At the start of 2015, several groups emerged as potential opponents to the combined control of Ashley and Easdale. These included:
* Dave King, a businessman, guilty of contravening South African tax laws.
* Robert Sarver, an Arizona billionaire who also owned the Phoenix Suns basketball team.
* A trio of rich Rangers fans who go by the name of the “Three Bears” (one of Rangers’ nicknames is the “Teddy Bears”).
The “Three Bears and Dave King emerged the winners after a corporate goalmouth scramble, but the question “why are we still in crisis? remained on the lips of many Rangers fans.
The 2014 Independence Referendum and Rangers Supporters
In the course of the 2014 independence referendum campaign in Scotland “Better Together” campaigners used the term “silent majority” to describe pragmatic voters who cared little for romantic Britishness but ultimately saved the union, which was preserved by a 55 to 45 per cent vote.
In consequence parallels are drawn between the referendum vote and the club’s supporters continued state of angst. This was manifest in the unacceptable anti-social behaviour of some Rangers fans (witnessed throughout the referendum campaign) who repeatedly taunted other fans by singing, “You can shove your independence up your arse.”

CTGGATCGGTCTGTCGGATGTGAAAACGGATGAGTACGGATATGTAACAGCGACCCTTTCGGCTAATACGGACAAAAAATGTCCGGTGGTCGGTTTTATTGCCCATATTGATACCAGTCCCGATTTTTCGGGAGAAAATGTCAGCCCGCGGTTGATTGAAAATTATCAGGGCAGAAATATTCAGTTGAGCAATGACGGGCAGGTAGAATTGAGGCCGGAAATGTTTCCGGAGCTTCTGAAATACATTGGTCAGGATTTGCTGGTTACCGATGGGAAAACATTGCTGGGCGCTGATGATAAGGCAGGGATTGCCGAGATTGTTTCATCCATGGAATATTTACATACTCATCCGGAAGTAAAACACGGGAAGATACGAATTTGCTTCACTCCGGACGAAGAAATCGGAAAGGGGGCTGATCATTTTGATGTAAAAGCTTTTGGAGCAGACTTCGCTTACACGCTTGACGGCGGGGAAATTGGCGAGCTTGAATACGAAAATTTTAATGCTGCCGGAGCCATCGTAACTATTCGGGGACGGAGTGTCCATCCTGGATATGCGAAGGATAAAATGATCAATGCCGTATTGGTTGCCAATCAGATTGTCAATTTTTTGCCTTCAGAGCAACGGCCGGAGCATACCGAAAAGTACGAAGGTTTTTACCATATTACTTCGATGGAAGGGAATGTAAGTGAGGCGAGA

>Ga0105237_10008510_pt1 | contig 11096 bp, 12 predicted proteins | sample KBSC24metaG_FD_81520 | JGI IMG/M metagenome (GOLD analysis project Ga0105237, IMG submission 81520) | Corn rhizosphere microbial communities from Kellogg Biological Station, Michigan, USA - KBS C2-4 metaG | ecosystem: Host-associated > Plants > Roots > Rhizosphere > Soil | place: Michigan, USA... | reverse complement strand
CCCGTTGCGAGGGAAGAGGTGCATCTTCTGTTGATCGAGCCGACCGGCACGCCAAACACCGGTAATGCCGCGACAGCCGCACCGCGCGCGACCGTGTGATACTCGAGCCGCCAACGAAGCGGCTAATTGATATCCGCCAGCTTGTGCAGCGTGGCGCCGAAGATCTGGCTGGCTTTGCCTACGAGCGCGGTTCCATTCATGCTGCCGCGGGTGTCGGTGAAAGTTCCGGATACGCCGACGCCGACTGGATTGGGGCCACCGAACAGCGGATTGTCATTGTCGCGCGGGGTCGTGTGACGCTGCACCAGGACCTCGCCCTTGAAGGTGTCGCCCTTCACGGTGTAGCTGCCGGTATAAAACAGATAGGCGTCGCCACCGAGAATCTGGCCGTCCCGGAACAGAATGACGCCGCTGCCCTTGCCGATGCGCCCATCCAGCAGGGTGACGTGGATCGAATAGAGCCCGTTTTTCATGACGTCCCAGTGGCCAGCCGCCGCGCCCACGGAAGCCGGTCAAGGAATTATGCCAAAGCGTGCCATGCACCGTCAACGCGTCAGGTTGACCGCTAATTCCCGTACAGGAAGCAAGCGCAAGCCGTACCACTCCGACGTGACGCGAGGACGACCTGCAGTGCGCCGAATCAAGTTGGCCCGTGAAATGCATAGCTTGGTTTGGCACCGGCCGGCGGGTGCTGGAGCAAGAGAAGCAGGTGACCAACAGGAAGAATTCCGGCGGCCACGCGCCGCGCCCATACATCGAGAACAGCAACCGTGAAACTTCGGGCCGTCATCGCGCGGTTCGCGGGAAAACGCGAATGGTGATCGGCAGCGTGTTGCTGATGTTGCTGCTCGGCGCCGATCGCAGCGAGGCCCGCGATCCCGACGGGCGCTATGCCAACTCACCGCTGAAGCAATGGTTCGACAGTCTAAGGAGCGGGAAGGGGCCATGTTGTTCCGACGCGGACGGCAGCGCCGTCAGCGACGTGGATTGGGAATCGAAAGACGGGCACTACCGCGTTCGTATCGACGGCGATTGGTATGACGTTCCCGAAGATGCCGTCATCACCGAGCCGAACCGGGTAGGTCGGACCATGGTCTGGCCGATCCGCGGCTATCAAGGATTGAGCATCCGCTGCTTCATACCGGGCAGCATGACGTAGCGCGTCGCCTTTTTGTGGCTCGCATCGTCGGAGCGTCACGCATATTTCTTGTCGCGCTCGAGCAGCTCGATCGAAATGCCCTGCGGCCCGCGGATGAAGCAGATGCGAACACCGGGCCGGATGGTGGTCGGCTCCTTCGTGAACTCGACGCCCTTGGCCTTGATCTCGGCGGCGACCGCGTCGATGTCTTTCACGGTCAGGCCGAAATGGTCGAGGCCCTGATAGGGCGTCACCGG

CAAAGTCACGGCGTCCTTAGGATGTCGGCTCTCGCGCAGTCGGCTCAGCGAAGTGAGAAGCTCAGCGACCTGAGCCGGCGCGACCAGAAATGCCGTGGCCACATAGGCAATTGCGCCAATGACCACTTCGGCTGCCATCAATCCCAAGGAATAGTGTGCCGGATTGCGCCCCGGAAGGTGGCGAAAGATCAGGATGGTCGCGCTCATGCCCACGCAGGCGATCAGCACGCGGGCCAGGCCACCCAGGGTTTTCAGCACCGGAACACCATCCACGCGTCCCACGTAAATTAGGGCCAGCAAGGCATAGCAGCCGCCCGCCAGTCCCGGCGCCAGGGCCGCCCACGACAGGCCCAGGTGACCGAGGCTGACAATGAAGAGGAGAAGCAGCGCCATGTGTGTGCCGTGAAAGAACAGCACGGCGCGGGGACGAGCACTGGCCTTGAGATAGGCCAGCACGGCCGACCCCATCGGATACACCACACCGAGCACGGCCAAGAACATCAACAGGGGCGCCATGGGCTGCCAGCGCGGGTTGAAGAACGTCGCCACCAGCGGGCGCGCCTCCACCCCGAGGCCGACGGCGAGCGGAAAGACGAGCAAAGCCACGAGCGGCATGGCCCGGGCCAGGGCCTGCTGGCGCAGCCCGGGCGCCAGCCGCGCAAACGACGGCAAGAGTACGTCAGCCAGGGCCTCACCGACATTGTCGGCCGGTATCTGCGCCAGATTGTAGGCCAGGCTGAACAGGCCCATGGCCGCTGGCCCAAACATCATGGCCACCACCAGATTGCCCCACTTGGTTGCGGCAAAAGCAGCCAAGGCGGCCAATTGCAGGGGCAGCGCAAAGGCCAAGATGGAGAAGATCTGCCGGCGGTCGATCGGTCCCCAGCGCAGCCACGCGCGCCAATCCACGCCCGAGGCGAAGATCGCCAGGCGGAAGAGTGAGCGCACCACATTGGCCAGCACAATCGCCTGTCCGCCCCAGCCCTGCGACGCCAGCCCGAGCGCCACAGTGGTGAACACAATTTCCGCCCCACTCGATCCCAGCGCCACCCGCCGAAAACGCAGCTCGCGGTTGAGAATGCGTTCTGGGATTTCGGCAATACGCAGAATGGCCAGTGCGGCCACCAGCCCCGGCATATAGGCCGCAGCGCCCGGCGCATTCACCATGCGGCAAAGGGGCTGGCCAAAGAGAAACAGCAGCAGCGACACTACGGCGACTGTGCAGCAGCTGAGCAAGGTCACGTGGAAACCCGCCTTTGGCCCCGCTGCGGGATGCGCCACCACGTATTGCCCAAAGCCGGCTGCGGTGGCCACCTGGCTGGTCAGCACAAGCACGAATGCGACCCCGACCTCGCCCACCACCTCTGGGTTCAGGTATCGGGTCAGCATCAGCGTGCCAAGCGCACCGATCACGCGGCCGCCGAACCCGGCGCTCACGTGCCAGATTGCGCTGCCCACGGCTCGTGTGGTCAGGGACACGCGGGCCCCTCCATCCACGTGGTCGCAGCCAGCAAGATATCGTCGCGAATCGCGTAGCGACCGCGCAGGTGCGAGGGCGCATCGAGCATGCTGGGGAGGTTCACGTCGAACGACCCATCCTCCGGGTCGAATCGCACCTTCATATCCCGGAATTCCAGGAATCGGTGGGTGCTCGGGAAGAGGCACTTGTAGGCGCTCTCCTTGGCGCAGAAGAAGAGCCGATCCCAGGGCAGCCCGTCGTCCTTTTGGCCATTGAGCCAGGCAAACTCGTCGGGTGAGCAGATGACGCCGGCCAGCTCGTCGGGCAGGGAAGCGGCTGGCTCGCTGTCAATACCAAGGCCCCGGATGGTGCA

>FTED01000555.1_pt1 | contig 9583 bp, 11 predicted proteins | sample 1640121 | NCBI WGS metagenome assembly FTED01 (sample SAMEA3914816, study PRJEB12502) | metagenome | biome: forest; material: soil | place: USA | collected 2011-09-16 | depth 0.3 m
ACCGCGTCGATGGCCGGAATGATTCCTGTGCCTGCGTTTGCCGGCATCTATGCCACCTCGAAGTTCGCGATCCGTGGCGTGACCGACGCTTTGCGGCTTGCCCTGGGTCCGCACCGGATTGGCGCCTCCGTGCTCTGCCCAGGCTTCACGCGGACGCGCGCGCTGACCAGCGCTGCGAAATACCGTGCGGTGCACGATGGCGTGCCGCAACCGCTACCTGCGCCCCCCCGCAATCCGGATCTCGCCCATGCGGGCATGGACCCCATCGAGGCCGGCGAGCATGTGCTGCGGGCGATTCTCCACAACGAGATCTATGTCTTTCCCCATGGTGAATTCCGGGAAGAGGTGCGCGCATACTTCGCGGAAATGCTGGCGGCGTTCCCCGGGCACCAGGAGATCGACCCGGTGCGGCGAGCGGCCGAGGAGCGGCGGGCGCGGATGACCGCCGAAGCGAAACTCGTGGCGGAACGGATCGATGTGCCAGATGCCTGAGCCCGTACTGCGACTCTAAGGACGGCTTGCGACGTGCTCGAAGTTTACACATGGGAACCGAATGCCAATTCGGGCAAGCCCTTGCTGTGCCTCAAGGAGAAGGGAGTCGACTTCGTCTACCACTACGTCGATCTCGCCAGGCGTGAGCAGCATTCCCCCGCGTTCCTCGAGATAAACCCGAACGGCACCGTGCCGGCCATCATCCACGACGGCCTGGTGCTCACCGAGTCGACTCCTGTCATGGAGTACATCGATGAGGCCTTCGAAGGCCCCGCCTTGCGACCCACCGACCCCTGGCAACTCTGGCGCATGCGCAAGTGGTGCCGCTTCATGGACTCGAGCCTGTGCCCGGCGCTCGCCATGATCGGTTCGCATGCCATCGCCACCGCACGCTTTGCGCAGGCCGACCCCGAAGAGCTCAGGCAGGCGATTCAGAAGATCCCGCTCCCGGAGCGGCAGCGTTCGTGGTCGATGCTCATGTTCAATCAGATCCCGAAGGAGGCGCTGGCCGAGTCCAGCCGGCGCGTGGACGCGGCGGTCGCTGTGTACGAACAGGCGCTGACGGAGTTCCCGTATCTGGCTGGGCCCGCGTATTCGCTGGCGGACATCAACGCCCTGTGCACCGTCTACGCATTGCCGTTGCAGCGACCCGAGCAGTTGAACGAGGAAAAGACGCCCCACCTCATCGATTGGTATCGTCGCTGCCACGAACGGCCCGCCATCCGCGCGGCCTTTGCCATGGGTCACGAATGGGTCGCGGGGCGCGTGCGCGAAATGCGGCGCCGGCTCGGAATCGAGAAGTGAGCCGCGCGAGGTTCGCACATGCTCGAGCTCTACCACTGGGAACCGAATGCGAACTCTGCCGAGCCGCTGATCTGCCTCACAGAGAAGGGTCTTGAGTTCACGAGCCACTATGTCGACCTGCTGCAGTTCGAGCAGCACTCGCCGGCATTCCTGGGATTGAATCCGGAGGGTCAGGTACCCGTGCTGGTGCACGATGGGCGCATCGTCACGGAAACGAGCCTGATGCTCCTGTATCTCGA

But Glasgow was one of the few Scottish cities where a majority voted “Yes.” Given the class divide in votes (the poor are more likely to vote “Yes”), pollsters said, it would be surprising if an institution in Govan, a large working-class area, did not reflect that in some way. It follows that some Rangers fans must have voted “yes.”
It is accepted that Scots reluctantly affirmed the union. But it is a different sort of unionism to that of the past. For the majority a quieter, contingent belief in the UK has replaced the default bellicose Britishness of the past and it is expected (not with confidence) that the public behaviour of Rangers supporters will reflect the new reality. Extracted from: